71 Days in Summer
A Reaction to the Events Over the Course of 71 Days in Dayton 2019
71 Days in Summer is a body of work created in response to the events of summer, 2019 in Dayton, OH. This work focuses on the resilience and healing of the community after undergoing a KKK rally, tornadoes and a mass shooting. This body of work is made possible by a Cultureworks Individual Artist Grant and Montgomery County and in partnership with We Care Arts
Nambula Girls Club Basket Project
Building futures for girls in Namibia
Girls in rural northern Namibia face a unique set of challenges. They are essentially isolated and without access to many basic resources. It is a desert far from any main road, where water is sometimes nonexistent. Subsistence farming is the expected profession and business is synonymous for "selling alcohol" which is represented in the only local retail. Nearly 300 students attend the small school, where there is less than 30% pass rate. For those who pass 10th grade, there is little opportunity or imagination for a path beyond the village borders. Girls are faces with early maternity, rarely by choice. There is a strong HIV/AIDS prevalence, extreme poverty, so the cycle is perpetuated. Imagination for other job opportunities are only occasionally offered by visitors who may come by car, and share their stories, but this is rare.
The Nambula Girls Club is an afterschool club that I designed as a Peace Corps volunteer with my Namibian colleague, as we sought to help fill the void caused by many of the area's inherent hardships. The club focuses on academic and health education to help young teen girls visualize and achieve a positive future. Despite their severe resource limitations, the girls applied entrepreneurship and teamwork by transforming a bag of candy to revenue to establish a small business in 2009. They started by simply selling individual candies for small change which combined to a sum enough to invest in a bank account. Next they gathered recycled materials to make baskets to sell, complete with production schedules and quotas. It is traditional for mothers to teach these crafts to their daughters and that is exactly what is happening here. In the case of orphans, grandmothers are teaching this skill, or other women are stepping in. A valuable cultural skill is being preserved. The baskets were sold through informal networks that ultimately reached throughout the country and were taken to the U.S. Girls Club members began taking photos of their classmates and community members, which similarly inspired a new "line" as the girls learned the magic of capturing experience, taking portraits, and building community exchange.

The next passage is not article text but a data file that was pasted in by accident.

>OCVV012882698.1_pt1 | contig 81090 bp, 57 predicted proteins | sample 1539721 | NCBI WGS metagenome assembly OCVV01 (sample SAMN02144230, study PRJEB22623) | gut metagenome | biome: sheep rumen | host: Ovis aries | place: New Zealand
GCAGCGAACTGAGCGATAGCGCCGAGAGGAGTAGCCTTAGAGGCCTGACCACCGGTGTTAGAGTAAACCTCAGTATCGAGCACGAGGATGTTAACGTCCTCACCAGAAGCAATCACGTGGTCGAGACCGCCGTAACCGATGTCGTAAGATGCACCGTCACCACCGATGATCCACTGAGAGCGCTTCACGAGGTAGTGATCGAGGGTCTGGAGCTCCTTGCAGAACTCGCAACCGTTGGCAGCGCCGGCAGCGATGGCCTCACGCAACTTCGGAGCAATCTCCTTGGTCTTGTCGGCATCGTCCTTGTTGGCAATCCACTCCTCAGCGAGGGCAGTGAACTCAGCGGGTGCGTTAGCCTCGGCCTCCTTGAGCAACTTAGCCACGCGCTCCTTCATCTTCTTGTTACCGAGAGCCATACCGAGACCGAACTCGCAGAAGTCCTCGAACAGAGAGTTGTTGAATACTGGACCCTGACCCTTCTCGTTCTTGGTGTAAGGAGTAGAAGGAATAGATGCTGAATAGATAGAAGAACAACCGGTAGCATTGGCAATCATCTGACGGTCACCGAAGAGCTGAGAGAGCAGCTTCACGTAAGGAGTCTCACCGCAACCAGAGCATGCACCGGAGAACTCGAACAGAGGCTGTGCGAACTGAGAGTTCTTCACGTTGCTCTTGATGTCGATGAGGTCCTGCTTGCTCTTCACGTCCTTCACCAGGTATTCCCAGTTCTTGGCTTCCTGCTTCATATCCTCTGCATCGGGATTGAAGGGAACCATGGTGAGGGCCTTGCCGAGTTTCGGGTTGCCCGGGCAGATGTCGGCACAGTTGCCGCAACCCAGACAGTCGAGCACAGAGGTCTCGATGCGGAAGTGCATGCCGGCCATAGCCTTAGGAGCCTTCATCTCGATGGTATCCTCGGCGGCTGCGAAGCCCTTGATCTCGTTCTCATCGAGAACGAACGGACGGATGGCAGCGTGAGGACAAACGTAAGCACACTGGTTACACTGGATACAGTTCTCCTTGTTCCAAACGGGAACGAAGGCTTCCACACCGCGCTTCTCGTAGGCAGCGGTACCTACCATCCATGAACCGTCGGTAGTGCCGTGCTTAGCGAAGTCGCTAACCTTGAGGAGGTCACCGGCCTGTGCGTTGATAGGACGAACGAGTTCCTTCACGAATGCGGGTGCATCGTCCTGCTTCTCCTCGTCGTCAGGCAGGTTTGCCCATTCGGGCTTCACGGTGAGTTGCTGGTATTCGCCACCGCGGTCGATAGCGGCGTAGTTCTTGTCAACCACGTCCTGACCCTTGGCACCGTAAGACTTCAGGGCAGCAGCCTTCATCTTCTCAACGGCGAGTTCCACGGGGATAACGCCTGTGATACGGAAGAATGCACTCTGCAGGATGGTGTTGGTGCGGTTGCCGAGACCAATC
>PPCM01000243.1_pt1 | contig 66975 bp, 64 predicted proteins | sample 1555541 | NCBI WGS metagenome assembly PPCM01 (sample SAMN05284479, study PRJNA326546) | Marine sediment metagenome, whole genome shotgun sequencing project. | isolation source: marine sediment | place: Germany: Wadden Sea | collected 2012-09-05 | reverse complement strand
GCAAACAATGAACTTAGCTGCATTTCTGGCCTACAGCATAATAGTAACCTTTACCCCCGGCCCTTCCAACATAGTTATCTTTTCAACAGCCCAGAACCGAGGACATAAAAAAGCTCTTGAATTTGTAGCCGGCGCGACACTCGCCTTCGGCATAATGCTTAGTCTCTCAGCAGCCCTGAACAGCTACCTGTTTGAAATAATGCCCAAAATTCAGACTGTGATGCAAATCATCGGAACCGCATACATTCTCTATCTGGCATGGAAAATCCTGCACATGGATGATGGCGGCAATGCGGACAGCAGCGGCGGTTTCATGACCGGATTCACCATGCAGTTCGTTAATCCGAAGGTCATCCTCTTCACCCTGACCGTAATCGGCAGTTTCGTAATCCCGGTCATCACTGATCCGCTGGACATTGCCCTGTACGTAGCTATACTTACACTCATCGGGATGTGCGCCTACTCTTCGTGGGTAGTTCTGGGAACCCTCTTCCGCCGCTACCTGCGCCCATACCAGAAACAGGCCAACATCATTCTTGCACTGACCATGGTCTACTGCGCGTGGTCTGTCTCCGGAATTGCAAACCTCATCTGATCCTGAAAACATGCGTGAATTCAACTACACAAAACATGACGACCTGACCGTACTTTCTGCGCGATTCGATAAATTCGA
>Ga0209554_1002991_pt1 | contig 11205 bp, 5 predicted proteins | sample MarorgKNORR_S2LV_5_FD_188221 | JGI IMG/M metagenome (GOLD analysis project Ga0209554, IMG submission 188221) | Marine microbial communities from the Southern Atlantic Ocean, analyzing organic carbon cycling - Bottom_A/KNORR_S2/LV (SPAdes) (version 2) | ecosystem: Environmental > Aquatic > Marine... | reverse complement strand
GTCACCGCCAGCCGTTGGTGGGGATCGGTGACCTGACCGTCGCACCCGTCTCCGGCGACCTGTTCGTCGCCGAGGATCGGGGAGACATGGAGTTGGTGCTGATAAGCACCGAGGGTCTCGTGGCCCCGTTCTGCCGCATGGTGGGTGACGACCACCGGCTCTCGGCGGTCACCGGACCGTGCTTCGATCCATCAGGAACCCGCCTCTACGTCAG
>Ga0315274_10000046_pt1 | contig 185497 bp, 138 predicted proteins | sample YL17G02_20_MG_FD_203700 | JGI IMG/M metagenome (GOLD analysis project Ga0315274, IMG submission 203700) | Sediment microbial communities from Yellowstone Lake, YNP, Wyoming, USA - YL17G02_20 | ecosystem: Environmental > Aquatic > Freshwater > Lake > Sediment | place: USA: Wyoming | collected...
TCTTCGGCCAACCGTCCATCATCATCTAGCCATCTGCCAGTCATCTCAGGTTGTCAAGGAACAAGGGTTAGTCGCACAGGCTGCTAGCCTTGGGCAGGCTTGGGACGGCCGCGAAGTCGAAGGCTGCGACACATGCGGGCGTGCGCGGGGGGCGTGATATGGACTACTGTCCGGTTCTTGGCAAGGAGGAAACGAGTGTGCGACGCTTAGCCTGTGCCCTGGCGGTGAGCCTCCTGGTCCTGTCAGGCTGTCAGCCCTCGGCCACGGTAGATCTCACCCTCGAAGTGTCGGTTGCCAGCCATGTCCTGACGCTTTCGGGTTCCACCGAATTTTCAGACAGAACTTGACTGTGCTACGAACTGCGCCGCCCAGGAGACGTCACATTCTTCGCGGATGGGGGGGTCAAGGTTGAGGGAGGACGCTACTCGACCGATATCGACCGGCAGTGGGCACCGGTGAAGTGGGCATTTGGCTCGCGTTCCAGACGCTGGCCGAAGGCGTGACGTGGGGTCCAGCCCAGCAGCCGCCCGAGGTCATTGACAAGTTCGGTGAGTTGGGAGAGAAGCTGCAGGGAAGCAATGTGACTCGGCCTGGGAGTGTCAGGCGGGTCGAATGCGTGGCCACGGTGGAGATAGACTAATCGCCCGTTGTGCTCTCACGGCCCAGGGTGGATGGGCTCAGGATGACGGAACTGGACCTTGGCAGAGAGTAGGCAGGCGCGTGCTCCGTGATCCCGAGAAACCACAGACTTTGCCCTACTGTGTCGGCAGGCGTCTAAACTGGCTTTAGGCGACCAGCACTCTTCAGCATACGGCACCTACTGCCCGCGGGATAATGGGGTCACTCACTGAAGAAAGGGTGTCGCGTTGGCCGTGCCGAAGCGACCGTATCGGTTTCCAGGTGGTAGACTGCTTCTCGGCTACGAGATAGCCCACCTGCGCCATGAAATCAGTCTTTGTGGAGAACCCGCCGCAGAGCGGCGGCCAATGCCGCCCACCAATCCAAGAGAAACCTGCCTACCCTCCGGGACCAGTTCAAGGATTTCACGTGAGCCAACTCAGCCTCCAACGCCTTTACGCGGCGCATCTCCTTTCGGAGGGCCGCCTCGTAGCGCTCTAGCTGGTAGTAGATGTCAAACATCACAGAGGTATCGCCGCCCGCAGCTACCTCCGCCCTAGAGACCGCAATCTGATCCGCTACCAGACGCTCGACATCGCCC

From earnings, savings, and additional fundraising, we further initiated an exploratory field trip for all 20 girls, to literally expand their horizons. They met with 3 professional Namibian women who shared their stories, visited with an HIV Educator who engaged them in games and activities, followed by a recreational excursion to a game park with camping. Park guides offered their stories of learning and career development, while introducing them to their first swimming pool, as well as appreciation of their nation's renowned wildlife. Donations along the way included toothbrushes, tee shirts, bags, pens and notebooks as souvenirs to take home and remind them of the experiences.